Not Cease from Exploration

Sunday, November 13, 2011

Swimming in a fish bowl

A little over a year ago I made what I consider to be the biggest change in my life, ever.  Now since we are talking about me here, the whole endeavor was fought with "the over":  over-thought and over planned. What's more, I have to confess though that I probably was not ready emotionally for what I needed to do.  I was, in a very real sense, very much afraid.

Afraid.  

Can you believe that? Here I am, this hunkeringly large individual, who from the outside would seem to be very much confident, and I was actually being held together by what seemed like Jello from my (all be it) twisted perspective.  The benefit of over a year has given me lots to think about and ponder on this whole topic (what I am doing now...), but I am still amazed that I actually did it.  The whole concept of what "afraid" means is worthy of pondering.  I wasn't afraid for...

...my health (I was the only one who took care of me anyway)
...my wealth (I don't have that much to being with)
...my intellect (I wasn't suddenly going to go all Rick Perry)

...on the surface I'd say that I was afraid that I would end up "all alone".  Hindsight being 20/20, that was probably cover for something deeper.  What that "deeper" is, I'm not sure.  I do know that I hate losing at anything.  Maybe, just maybe, I was actually really just afraid of failing at making this kind of change. I knew that once I started doing this, my compulsion to not fail would force me to move ahead.  Would I then lose control of the situation?  Would I end up starting a course of action that I myself would somehow not be able to change?  Would I "fail"?  Note I did reference "over thinking" before.

Courageous vulnerability.

There actually is a term for what I was doing over a year ago.  That term?  Courageous vulnerability.  What this means is basically that "I am scared, but I am going to do it anyway". Regardless of what I found fearful in making a major life change, I still did it.  Over a year later and I can still almost smell the fear in the air...it almost exists as a tactile sort of thing. Amazed, as a descriptor, doesn't begin to articulate how I feel now when I look back at that time.  I truly was afraid, but I truly did it anyway.  Now I am sure I could do it all over again, but I could also, for example, go through the process of getting a dental implant again...but I have no desire to do so.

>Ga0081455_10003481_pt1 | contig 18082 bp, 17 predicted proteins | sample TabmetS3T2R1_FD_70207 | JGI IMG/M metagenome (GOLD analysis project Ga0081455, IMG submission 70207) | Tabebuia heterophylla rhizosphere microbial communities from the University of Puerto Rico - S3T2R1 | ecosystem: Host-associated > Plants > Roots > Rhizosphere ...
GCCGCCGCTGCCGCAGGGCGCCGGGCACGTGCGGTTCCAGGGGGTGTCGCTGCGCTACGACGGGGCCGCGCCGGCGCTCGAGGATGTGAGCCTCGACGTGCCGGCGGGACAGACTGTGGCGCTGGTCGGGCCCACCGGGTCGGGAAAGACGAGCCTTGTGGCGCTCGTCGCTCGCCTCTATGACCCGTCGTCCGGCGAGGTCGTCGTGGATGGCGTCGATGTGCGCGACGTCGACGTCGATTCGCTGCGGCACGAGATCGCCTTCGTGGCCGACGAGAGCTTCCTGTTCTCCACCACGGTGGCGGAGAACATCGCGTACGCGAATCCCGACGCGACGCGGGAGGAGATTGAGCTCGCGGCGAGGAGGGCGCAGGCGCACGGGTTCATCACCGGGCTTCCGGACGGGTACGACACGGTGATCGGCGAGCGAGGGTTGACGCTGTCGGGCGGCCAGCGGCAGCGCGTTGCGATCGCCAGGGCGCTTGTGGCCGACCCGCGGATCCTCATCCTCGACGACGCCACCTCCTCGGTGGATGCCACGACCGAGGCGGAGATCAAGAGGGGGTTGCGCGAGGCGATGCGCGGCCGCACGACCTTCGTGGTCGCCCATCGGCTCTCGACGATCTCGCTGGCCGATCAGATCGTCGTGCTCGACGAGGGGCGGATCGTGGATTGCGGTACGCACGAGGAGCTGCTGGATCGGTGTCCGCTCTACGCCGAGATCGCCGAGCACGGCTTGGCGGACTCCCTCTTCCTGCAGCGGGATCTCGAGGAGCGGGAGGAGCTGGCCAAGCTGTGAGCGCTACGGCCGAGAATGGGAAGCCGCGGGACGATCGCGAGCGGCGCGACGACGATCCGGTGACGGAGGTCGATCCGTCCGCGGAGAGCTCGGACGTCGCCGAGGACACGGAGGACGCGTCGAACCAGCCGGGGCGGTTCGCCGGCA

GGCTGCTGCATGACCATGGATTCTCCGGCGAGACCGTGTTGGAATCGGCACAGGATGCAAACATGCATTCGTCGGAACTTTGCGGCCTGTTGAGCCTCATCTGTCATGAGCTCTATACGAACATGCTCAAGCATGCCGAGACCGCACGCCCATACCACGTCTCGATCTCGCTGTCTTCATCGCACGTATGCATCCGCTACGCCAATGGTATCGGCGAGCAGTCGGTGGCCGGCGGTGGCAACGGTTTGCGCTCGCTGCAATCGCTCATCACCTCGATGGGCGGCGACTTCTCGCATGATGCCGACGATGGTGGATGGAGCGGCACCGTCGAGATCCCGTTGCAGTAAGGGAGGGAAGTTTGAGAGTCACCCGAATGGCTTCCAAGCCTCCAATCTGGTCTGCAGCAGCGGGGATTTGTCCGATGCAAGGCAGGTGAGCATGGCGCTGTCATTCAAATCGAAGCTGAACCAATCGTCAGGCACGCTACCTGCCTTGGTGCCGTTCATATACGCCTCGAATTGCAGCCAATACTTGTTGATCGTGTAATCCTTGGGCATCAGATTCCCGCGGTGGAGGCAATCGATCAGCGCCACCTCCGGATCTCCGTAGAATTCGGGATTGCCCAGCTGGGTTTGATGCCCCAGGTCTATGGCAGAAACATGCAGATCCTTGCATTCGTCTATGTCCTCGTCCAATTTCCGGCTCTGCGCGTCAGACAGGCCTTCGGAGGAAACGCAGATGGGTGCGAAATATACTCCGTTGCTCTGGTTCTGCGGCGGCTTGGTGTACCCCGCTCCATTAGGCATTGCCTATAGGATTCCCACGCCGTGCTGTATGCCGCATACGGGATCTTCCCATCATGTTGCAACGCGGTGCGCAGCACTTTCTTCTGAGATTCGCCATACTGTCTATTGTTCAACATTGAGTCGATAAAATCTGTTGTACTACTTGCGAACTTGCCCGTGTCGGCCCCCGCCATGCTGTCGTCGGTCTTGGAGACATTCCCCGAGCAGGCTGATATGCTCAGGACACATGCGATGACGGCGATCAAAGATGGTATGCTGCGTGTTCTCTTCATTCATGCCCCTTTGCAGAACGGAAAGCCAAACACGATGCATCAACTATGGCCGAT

There are other lessons in all of this, of that I am absolutely certain.  Some I've articulated in my head a hundred times over, to the point of being bald tires in my mind.  Some have made it here, some will never make it here.  Some exist as your basic vapor-ware in my head...they are there ready to be spoken, but just need to be coded in words. As someone who has poured a thought out in words over time I almost feel a need to somehow explain things, not for anyone else other than me.  That will come, in time, as I am ready.

Wish You Were Here

Over a year ago, the song "Wish You Were Here" by Pink Floyd was playing in my head almost constantly.  Now as I mentioned to Ms Rivers just yesterday, I love things that are smartly multi-dimensional.  I find it fascinating when you see something that has a different color/meaning to it, depending on your perspective.  In 2010 I would listen to this song and think about how it somehow symbolized losing something in my life.  It's for that reason that I actually didn't listen to that song for almost a year.  I simply couldn't listen to it because of the thoughts & feelings it brought up.  However a few weeks ago I listened to the song again, and I got a wonderfully different perspective that, as I noted, comes with experiencing something "smart".  

Side note:  you can read more about this particular song HERE.

That new perspective?  Perhaps the "you" in "Wish YOU Were Here" is actually a "me".  Put another way, I think that we all engage in some kind of self-isolation.  We put ourselves in a fish bowl, year after year.  My life for the longest time was just that:  simply swimming in a fish bowl.  The benefit of being in a fish bowl, I suspect, was that I knew every inch of the space.  There is a comfort in limitation.  Over a year ago I basically jumped out of the fish bowl...not prepared...but I jumped out anyway. Courageous vulnerability.

Maybe when I am 80 and explaining all of this to grandchildren I will come across as being supremely confident and acting in accordance with a big plan.  That future statement would be a lie though, but that's okay.  There has been no big plan, other than to move forth and take some chances in life.  Some have worked out, others have not.  Some things have happened that I would have never guessed could occur in a million years.  I have not been given what I wanted, but at every step of the way I have been given what I needed.  In totality the chances and changes have been worth taking and I am truly in a great, wide-open place in life.

In the end I suspect that all of this can be summarized into one single thought:
Your life can be as small as your own personal fish bowl, or it can be big as the universe.  

You decide.  Circumstances may make change in life difficult, rarely do they make change in life impossible.

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